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A Blagger's Guide To: Gold

Some 24-Carat performances to treasure

For once, Britain's sporting achievement is nearly as good as its literary achievement. We can't promise to match Team GB and NI by fitting more than 25 golden attainments into this small column, but here are the Blagger's favourite golden literary oldies. And anyone who can read to the end without getting Spandau Ballet stuck in their head wins a medal.

Gold, by Dan Rhodes: a typically whimsical, Rhodesian story about a young woman holidaying alone in a Welsh village. There are pub quizzes, rain, a cast of eccentric characters, a rock on the beach and a can of gold spray paint … a very British tale.

Gold, by Chris Cleave: written and published before the 2012 London Olympics, this is about two women cyclists and their dramas both in and out of the saddle. Victoria Pendleton they're not, but the portrayal of the passion and determination behind sporting glory can rival a Chris Boardman commentary for accuracy and spirit.

The Death of Eli Gold, by David Baddiel: the fourth novel by the sometime comedian. It begins with the world's greatest living writer, Eli Gold, lying in a hospital bed surrounded by his family and awaiting a deathbed visit from Bill Clinton. "At its heart," wrote The Independent on Sunday's reviewer, "is the notion of 'greatness', or rather, a prehistoric, faithless notion of greatness".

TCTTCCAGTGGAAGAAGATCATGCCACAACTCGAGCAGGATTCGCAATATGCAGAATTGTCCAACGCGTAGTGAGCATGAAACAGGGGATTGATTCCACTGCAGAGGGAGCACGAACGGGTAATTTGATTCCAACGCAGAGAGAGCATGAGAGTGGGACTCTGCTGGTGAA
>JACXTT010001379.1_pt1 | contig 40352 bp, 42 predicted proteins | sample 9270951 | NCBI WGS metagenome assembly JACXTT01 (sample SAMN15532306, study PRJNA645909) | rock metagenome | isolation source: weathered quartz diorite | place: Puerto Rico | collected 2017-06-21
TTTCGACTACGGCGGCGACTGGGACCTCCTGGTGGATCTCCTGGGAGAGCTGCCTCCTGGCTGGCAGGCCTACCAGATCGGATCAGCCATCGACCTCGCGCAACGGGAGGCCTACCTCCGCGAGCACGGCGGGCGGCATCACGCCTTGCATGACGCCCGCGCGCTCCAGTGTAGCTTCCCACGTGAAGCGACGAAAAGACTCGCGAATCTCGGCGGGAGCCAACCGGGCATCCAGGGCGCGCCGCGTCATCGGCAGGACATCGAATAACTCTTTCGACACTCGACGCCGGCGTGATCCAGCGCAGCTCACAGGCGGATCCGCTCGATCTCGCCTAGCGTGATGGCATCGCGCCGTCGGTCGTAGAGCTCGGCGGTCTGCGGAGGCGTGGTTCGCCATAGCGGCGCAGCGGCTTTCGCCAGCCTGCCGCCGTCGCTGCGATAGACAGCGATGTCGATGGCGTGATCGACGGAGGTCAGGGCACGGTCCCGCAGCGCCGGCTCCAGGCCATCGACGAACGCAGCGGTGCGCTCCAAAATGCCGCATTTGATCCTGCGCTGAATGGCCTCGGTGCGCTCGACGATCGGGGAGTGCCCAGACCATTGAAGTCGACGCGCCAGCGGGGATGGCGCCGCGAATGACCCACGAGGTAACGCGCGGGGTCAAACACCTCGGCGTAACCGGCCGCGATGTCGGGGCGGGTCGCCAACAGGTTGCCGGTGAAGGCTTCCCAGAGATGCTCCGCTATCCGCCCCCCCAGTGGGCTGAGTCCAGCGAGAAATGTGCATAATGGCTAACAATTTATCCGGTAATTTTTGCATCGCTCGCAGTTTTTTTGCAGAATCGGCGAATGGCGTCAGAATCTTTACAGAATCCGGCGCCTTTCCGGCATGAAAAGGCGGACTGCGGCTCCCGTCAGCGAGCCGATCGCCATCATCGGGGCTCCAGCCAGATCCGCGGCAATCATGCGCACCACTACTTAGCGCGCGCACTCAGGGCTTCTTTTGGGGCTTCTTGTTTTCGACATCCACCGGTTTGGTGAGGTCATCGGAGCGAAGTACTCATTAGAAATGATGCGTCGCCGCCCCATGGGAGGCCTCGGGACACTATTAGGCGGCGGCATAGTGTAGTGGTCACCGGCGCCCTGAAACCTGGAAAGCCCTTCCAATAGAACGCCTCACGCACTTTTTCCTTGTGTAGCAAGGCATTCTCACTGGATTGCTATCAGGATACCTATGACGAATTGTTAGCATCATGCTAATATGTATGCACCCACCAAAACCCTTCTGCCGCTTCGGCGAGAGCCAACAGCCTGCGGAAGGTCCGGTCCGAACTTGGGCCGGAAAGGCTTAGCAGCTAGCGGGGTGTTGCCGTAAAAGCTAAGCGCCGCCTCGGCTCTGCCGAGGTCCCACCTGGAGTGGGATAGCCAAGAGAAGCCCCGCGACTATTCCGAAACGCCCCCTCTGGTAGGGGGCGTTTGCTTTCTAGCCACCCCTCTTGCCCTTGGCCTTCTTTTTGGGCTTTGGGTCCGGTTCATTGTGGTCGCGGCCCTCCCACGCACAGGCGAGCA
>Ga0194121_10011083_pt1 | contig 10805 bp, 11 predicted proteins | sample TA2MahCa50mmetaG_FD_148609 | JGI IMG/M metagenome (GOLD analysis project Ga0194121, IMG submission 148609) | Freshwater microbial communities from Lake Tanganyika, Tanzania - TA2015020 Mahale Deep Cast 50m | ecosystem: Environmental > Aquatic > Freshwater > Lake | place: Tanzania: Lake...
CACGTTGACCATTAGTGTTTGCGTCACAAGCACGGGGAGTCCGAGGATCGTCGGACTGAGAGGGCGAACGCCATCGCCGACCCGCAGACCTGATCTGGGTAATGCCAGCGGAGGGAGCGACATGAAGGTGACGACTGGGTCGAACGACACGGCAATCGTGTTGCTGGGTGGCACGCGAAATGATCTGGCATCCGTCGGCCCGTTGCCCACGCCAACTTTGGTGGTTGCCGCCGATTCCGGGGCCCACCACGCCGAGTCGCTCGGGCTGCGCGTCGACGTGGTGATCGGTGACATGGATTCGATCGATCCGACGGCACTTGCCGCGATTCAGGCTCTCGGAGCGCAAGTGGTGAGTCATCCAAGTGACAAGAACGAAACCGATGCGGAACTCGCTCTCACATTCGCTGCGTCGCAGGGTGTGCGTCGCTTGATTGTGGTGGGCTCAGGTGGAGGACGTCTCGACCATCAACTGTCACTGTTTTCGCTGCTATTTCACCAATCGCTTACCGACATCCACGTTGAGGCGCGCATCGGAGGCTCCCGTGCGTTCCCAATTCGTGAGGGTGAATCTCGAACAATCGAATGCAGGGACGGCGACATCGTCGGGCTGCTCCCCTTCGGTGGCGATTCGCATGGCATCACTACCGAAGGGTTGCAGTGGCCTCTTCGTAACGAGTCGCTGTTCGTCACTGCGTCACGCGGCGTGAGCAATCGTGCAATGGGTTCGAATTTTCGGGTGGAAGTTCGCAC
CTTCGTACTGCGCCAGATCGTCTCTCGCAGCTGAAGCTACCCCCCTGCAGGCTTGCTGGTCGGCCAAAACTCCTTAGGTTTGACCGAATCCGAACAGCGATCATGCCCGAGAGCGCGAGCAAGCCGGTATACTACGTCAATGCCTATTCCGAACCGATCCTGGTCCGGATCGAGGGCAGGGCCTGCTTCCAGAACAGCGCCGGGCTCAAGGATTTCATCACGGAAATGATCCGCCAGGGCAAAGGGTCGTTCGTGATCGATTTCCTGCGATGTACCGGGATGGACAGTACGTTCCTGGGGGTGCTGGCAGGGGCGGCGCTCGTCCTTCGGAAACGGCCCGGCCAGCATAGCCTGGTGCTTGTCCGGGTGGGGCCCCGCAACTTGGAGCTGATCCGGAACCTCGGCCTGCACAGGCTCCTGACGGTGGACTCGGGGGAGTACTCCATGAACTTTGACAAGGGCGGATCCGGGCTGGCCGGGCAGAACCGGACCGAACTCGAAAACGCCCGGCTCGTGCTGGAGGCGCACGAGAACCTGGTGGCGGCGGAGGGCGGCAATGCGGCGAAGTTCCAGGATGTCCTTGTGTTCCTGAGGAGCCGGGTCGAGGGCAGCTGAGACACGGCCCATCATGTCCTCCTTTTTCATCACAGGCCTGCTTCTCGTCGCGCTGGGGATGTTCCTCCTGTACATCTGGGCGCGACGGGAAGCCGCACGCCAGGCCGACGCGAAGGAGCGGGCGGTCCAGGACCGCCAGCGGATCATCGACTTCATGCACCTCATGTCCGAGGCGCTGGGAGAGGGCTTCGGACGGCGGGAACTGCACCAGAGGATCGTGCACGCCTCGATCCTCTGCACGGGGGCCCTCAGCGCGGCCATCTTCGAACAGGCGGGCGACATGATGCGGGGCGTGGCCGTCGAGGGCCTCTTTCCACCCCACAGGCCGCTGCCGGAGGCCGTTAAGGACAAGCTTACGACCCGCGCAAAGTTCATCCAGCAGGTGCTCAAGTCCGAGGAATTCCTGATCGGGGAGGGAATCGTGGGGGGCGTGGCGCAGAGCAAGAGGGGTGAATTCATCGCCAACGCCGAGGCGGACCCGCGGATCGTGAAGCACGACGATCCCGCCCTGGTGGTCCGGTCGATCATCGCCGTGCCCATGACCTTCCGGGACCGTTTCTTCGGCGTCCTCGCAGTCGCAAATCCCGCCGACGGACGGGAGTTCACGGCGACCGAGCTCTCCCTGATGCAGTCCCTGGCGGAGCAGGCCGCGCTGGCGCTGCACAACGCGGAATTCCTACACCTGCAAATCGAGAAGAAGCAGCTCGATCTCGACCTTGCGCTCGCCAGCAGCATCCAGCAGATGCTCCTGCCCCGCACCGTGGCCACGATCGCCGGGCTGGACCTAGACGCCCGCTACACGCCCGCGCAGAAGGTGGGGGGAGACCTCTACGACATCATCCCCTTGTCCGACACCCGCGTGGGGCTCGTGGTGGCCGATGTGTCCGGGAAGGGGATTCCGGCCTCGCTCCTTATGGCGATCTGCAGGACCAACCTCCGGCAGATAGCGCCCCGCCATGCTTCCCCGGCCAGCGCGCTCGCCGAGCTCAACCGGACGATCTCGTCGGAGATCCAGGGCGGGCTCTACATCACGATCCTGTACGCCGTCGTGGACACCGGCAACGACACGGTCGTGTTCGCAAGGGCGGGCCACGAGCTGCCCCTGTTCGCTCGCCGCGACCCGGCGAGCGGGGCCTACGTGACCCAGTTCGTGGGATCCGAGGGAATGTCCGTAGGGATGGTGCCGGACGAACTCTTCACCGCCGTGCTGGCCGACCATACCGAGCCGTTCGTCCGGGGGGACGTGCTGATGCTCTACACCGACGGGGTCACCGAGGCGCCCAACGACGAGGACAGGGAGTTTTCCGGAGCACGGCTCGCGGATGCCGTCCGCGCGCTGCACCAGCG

Goldfinger, by Ian Fleming (1959): the seventh in the James Bond series. The British architect Erno Goldfinger planned to sue over the use of his name, until he found out that the baddie was actually based on an American tycoon. Ian Fleming owned a gold-plated Royal Quiet Deluxe Portable typewriter, which he commissioned from The Royal Typewriter Co in New York in 1952. It was bought at auction by an anonymous bidder in 1995 – nobody knows where it is now.

Ian McKellen has starred in a Radio 4 adaptation of Goldfinger (as Goldfinger) and also in the film of Philip Pullman's The Golden Compass, as the voice of the polar bear Iorek Byrnison.

Among those sportsmen and women whose autobiographies include the word Gold in their titles are: Gold: A Triple Champion's Story, by the Irish swimmer Michelle Smith, published by Mainstream, and Gold Rush, by the American sprinter Michael Johnson published by HarperSport.

"Blood and Gold" is the second half of George RR Martin's gigantic novel A Storm of Swords, which itself is the third of seven planned novels in the 22 million-selling series "A Song of Ice and Fire". Blood and Gold is also the eight novel of 10 in Anne Rice's 80-million selling Vampire Chronicles series.

The Golden Notebook by Doris Lessing (1962) was chosen by Time magazine in 2005 as one of the 100 best English-language novels from 1923 to the present, but initial reviews were not so favourable. "I was surprised at the sourness and bad temper of some of them," Lessing has since said, "full of epithets like 'man-hater', 'ballsbreaker'."

Glen David Gold, the author of Carter Beats the Devil and Sunnyside, is married to the author Alice Sebold, who wrote The Lovely Bones and Lucky. You could call them literature's golden couple.